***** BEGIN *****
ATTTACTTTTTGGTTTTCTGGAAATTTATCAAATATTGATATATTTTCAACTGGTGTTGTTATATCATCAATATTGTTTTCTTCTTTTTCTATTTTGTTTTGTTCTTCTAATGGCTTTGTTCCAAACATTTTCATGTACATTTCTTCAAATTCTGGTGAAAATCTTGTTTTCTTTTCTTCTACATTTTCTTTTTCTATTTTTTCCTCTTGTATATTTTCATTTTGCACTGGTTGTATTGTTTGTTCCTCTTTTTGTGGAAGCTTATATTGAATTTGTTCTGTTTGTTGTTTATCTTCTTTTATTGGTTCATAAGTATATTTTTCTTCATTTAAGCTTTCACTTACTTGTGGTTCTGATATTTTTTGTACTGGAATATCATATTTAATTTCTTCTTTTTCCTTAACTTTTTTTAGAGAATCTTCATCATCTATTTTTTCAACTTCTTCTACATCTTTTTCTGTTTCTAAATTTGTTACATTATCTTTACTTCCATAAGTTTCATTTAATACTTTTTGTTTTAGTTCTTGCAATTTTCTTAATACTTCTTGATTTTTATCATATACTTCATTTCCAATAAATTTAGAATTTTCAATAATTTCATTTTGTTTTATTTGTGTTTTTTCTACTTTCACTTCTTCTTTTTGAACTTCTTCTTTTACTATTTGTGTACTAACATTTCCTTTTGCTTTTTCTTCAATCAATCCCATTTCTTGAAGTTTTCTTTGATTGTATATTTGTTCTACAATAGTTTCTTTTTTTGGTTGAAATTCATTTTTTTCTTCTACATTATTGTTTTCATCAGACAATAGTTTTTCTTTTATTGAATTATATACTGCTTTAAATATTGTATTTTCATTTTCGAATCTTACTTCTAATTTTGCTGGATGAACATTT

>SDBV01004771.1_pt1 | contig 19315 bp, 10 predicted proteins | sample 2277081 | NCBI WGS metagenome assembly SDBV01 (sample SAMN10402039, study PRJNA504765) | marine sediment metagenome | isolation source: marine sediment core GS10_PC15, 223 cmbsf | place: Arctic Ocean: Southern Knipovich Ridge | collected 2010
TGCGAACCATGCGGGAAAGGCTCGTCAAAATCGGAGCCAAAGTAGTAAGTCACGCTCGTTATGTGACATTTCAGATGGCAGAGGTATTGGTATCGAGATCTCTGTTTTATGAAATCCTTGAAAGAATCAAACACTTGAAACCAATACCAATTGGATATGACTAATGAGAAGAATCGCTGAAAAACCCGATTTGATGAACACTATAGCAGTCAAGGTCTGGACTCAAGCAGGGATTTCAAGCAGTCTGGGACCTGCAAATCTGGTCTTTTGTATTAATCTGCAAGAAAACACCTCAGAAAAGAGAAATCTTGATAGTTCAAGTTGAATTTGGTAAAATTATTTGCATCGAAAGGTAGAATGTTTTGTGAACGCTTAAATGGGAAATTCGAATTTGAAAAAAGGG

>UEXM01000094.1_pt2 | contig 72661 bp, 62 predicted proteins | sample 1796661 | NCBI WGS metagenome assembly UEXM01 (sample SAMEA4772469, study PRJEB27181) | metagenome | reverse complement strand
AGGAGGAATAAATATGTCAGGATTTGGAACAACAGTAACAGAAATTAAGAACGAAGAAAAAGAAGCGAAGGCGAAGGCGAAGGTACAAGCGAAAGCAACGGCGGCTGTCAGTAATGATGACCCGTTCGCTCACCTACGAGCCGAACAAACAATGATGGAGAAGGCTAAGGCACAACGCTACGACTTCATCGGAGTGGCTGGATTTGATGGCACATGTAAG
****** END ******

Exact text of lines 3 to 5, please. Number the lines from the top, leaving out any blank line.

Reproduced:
TGCGAACCATGCGGGAAAGGCTCGTCAAAATCGGAGCCAAAGTAGTAAGTCACGCTCGTTATGTGACATTTCAGATGGCAGAGGTATTGGTATCGAGATCTCTGTTTTATGAAATCCTTGAAAGAATCAAACACTTGAAACCAATACCAATTGGATATGACTAATGAGAAGAATCGCTGAAAAACCCGATTTGATGAACACTATAGCAGTCAAGGTCTGGACTCAAGCAGGGATTTCAAGCAGTCTGGGACCTGCAAATCTGGTCTTTTGTATTAATCTGCAAGAAAACACCTCAGAAAAGAGAAATCTTGATAGTTCAAGTTGAATTTGGTAAAATTATTTGCATCGAAAGGTAGAATGTTTTGTGAACGCTTAAATGGGAAATTCGAATTTGAAAAAAGGG

>UEXM01000094.1_pt2 | contig 72661 bp, 62 predicted proteins | sample 1796661 | NCBI WGS metagenome assembly UEXM01 (sample SAMEA4772469, study PRJEB27181) | metagenome | reverse complement strand
AGGAGGAATAAATATGTCAGGATTTGGAACAACAGTAACAGAAATTAAGAACGAAGAAAAAGAAGCGAAGGCGAAGGCGAAGGTACAAGCGAAAGCAACGGCGGCTGTCAGTAATGATGACCCGTTCGCTCACCTACGAGCCGAACAAACAATGATGGAGAAGGCTAAGGCACAACGCTACGACTTCATCGGAGTGGCTGGATTTGATGGCACATGTAAG